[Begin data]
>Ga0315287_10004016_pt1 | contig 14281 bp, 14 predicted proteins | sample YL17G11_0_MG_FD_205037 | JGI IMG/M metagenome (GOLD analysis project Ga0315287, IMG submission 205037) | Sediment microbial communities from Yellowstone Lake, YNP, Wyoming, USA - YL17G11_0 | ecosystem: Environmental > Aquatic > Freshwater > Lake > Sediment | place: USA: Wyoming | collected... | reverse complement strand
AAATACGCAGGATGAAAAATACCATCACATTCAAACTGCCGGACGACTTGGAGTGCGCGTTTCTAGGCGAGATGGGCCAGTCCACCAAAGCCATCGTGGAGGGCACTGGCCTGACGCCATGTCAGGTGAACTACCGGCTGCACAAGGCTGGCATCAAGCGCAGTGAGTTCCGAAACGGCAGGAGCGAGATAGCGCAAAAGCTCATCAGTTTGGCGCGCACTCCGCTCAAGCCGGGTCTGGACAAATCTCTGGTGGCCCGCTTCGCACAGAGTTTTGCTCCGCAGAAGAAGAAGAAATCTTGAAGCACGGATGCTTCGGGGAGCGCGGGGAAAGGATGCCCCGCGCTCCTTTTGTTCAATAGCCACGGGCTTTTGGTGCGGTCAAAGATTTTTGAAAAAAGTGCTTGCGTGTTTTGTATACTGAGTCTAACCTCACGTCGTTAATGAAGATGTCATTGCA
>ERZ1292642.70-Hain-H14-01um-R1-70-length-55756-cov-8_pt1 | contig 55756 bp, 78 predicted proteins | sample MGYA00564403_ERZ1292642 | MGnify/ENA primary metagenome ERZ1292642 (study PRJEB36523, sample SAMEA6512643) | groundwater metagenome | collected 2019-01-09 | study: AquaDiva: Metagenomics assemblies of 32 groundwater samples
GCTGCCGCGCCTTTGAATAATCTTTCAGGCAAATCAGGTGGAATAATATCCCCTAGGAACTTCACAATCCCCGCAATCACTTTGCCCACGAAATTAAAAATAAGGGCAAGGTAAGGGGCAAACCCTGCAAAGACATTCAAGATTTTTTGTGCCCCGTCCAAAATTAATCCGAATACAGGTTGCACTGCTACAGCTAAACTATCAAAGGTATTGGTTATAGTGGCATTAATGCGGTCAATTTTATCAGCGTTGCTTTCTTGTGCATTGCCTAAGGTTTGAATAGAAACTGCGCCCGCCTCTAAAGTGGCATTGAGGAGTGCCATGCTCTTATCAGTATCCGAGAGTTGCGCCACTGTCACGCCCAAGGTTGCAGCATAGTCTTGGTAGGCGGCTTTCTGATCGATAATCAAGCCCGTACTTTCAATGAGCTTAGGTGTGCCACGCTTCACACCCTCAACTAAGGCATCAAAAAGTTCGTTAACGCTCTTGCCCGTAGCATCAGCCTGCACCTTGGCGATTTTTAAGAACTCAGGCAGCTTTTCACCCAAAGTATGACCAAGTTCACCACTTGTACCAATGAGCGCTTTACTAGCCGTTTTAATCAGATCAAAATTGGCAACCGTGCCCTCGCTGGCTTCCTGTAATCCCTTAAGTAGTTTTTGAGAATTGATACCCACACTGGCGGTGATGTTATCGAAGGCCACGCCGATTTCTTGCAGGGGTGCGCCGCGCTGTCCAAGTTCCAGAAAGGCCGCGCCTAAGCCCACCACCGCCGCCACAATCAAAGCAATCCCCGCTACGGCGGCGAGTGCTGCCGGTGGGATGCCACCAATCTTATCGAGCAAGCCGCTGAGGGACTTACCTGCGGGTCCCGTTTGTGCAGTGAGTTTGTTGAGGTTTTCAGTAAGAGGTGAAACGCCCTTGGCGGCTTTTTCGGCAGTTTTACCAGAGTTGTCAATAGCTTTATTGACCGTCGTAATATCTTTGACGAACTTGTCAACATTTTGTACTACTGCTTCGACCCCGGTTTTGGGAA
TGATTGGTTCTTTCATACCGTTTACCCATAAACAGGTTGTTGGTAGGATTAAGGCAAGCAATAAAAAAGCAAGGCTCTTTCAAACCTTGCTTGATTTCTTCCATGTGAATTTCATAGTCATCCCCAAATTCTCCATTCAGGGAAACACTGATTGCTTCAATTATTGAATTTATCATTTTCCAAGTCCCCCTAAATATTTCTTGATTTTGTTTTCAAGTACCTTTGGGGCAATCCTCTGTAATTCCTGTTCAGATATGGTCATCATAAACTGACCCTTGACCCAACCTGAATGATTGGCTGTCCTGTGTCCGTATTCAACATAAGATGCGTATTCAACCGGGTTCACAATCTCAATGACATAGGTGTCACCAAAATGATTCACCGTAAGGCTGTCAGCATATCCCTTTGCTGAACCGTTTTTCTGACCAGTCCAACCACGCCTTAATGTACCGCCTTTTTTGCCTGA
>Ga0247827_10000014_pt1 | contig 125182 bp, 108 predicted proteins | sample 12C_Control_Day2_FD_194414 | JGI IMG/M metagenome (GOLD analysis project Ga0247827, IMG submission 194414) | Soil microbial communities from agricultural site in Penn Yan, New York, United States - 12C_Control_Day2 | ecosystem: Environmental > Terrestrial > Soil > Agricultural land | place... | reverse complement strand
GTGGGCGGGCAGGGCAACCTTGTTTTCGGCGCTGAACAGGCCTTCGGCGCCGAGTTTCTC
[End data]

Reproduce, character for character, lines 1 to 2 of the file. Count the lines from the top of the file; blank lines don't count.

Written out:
>Ga0315287_10004016_pt1 | contig 14281 bp, 14 predicted proteins | sample YL17G11_0_MG_FD_205037 | JGI IMG/M metagenome (GOLD analysis project Ga0315287, IMG submission 205037) | Sediment microbial communities from Yellowstone Lake, YNP, Wyoming, USA - YL17G11_0 | ecosystem: Environmental > Aquatic > Freshwater > Lake > Sediment | place: USA: Wyoming | collected... | reverse complement strand
AAATACGCAGGATGAAAAATACCATCACATTCAAACTGCCGGACGACTTGGAGTGCGCGTTTCTAGGCGAGATGGGCCAGTCCACCAAAGCCATCGTGGAGGGCACTGGCCTGACGCCATGTCAGGTGAACTACCGGCTGCACAAGGCTGGCATCAAGCGCAGTGAGTTCCGAAACGGCAGGAGCGAGATAGCGCAAAAGCTCATCAGTTTGGCGCGCACTCCGCTCAAGCCGGGTCTGGACAAATCTCTGGTGGCCCGCTTCGCACAGAGTTTTGCTCCGCAGAAGAAGAAGAAATCTTGAAGCACGGATGCTTCGGGGAGCGCGGGGAAAGGATGCCCCGCGCTCCTTTTGTTCAATAGCCACGGGCTTTTGGTGCGGTCAAAGATTTTTGAAAAAAGTGCTTGCGTGTTTTGTATACTGAGTCTAACCTCACGTCGTTAATGAAGATGTCATTGCA